Good luck!

-- Andy Miller, Boatworkstoday.com; Twitter:@BoatworksToday

View SteveKorz's profile

SteveKorz

2131 posts in 2369 days


#3 posted 02-08-2012 12:09 PM

I agree, It has been case hardened…. rushed in the kiln. You can only remove so much moisture from wood at a time. When the wood gets down around 6%, you actually add moisture to the kiln via a steamer for 1-4 hours, depending on the wood type. Seems crazy, but that prevents your blowouts. Take every bit of it back and teach them how to do it right….. ;-)

-- As iron sharpens iron, so one man sharpens another. (Proverbs 27:17) †

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SKlaus

36 posts in 1045 days


#4 posted 02-08-2012 05:24 PM

thanks so much! Ive never heard of that term… always something new. You were correct. It was a 6” board… and I don’t think its salvageable… It looks more like a cork screw now… I had just shaved the sides off to make the board square as it was S4S and it always seems that the boards are a little rounded on the sides… So I trimmed that off.. And then the mistake was going for final dimension right off the stock… I set my fence for 2 1/4 inch… and started cutting… So now there is no room for error… I guess you learn… :-) Part of the fun of it all…

But its really frustrating because there is virtually NO suppliers in my area. I live in Palm Beach FL – Nothing, Nada, Zilch for supply… and I work in Miami… 80+ miles away… So while I’m down there I stop at Shell Lumber… Which is the only place I know of to get dimensional Hardwoods… and its an ACE hardware branch… Just one step up from a lowes or HD… they actually have a pretty wide selection of domestic and exotic woods… cherry, maple, oak, to purple heart, zebra wood, bubinga… So Im kinda stuck with them… they are expensive, only selling S4S… maybe a little S2S…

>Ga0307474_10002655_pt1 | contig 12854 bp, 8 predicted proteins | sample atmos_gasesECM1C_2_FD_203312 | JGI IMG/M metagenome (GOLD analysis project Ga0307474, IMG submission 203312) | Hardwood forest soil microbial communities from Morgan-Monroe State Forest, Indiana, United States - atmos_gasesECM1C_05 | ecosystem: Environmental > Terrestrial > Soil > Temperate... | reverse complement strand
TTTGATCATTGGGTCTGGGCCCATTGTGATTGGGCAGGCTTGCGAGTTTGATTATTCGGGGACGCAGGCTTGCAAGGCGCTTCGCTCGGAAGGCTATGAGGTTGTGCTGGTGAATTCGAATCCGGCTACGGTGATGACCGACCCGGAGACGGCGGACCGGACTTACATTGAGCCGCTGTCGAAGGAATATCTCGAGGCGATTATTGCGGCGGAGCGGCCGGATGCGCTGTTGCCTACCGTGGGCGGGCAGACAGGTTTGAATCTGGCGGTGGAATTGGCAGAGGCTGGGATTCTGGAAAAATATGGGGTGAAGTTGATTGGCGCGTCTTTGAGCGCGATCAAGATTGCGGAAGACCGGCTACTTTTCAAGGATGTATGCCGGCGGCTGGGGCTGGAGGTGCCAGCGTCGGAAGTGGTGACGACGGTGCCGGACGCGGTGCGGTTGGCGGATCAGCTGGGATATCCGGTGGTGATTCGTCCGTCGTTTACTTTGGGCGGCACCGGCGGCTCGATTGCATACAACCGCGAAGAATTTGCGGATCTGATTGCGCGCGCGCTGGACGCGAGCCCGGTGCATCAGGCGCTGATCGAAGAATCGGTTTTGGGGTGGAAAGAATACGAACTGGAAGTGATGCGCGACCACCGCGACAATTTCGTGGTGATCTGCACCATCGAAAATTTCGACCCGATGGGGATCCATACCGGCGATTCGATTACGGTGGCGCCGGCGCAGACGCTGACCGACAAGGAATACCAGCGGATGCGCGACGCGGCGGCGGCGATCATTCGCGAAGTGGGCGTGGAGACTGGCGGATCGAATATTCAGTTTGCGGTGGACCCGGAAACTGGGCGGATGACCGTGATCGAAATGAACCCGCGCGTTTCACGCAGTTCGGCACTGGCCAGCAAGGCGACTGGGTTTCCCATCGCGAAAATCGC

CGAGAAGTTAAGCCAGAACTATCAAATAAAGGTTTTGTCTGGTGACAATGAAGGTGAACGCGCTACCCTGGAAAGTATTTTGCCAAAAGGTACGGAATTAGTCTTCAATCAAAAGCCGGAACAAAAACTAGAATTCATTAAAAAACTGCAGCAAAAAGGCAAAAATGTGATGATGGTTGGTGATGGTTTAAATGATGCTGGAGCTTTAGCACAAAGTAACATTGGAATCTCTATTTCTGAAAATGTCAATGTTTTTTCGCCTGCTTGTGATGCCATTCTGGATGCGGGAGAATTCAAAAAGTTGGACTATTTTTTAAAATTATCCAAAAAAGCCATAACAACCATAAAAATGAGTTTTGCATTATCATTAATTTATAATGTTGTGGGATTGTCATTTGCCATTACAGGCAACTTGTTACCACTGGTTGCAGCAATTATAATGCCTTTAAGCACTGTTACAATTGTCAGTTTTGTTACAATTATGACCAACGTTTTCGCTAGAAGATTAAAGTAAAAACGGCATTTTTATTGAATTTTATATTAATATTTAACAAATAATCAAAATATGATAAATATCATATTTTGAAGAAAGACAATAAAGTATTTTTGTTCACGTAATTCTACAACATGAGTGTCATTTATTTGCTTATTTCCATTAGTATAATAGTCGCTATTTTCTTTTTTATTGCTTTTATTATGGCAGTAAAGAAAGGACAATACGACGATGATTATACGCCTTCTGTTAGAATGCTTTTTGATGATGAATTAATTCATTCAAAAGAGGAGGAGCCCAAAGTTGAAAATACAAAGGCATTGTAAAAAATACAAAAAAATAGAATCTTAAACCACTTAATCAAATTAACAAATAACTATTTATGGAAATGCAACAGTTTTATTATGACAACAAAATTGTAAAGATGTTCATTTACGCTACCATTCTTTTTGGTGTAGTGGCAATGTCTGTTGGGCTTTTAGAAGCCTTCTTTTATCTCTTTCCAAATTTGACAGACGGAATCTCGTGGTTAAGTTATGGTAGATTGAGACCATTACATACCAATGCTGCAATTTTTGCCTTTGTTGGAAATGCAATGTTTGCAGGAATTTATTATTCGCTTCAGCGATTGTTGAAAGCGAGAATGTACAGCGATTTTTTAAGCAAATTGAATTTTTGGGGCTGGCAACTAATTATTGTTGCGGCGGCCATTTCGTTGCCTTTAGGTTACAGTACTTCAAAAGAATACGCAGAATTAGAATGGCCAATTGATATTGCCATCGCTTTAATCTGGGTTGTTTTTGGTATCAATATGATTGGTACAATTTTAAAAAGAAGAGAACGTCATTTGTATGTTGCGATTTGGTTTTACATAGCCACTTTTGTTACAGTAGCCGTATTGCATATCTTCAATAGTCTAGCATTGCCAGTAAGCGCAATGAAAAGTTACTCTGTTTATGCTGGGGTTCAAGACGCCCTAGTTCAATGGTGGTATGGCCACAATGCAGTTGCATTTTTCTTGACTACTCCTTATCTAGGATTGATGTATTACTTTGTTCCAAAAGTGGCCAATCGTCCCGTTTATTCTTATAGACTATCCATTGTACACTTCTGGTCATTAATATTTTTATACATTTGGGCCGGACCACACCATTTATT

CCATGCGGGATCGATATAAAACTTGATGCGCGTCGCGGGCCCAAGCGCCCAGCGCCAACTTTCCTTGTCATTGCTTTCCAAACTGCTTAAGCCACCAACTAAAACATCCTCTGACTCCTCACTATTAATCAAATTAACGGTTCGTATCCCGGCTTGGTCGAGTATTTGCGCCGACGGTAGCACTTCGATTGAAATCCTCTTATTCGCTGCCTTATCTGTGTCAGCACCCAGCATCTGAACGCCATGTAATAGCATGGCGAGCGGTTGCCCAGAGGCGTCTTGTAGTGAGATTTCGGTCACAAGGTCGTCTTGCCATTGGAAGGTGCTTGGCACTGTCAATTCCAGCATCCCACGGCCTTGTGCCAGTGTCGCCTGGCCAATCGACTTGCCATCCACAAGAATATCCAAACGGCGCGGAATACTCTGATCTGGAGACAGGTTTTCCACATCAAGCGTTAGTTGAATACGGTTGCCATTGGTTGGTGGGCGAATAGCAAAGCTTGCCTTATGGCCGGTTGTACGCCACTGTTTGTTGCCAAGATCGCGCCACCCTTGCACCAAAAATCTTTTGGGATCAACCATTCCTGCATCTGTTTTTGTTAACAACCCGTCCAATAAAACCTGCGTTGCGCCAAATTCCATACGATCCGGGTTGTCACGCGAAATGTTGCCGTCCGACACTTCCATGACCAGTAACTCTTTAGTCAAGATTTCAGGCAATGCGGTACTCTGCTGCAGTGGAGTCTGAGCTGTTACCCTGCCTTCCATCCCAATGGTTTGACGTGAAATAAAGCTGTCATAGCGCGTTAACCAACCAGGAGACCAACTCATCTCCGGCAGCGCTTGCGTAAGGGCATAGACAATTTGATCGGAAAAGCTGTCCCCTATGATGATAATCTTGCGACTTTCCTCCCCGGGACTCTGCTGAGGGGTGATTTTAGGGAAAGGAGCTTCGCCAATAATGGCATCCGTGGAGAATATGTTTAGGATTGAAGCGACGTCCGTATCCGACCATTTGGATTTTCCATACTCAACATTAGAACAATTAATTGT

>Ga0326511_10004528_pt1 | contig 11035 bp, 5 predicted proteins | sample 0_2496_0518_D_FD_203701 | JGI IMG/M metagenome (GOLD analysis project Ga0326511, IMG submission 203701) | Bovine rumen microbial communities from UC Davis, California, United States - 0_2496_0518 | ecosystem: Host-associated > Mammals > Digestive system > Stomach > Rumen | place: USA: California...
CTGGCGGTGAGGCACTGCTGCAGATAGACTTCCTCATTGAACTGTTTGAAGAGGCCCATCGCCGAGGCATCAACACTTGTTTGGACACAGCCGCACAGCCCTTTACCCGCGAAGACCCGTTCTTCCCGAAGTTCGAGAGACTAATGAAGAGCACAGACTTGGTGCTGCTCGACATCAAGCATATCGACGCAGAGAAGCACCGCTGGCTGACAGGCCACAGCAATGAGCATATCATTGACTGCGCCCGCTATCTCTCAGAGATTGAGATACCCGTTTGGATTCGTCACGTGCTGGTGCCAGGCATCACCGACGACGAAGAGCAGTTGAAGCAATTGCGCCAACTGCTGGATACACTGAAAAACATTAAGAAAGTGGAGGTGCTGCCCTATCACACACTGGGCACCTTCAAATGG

Does anyone know any suppliers in South Florida? Ive looked everywhere…. Times are tough, and a lot of the ones that were around, no longer are… Ive thought of going Internet… but one site I liked ships from arizona… a lot of time… $$shipping$$.... and going from humidity of 20% to 90% can’t be good…

Once again… Thanks for all your help… any info or advice is greatly appreciated….I might try to stick with narrower boards for now…

-- 2 Timothy 2:15 "Be diligent to present yourself approved to God, a worker who does not need to be ashamed, rightly dividing the word of truth."

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SteveKorz

2131 posts in 2369 days


#5 posted 02-08-2012 10:45 PM

I would start with contacting local tree services… Ask them about local sawyers, or ones that may have a kiln. If there is a local Woodworking guild, or one in Miami, they may be able to point you in the right direction. The good local sawyers won’t generally be on the internet. I have two near me that are off the grid, but I wouldn’t go anywhere else!

-- As iron sharpens iron, so one man sharpens another. (Proverbs 27:17) †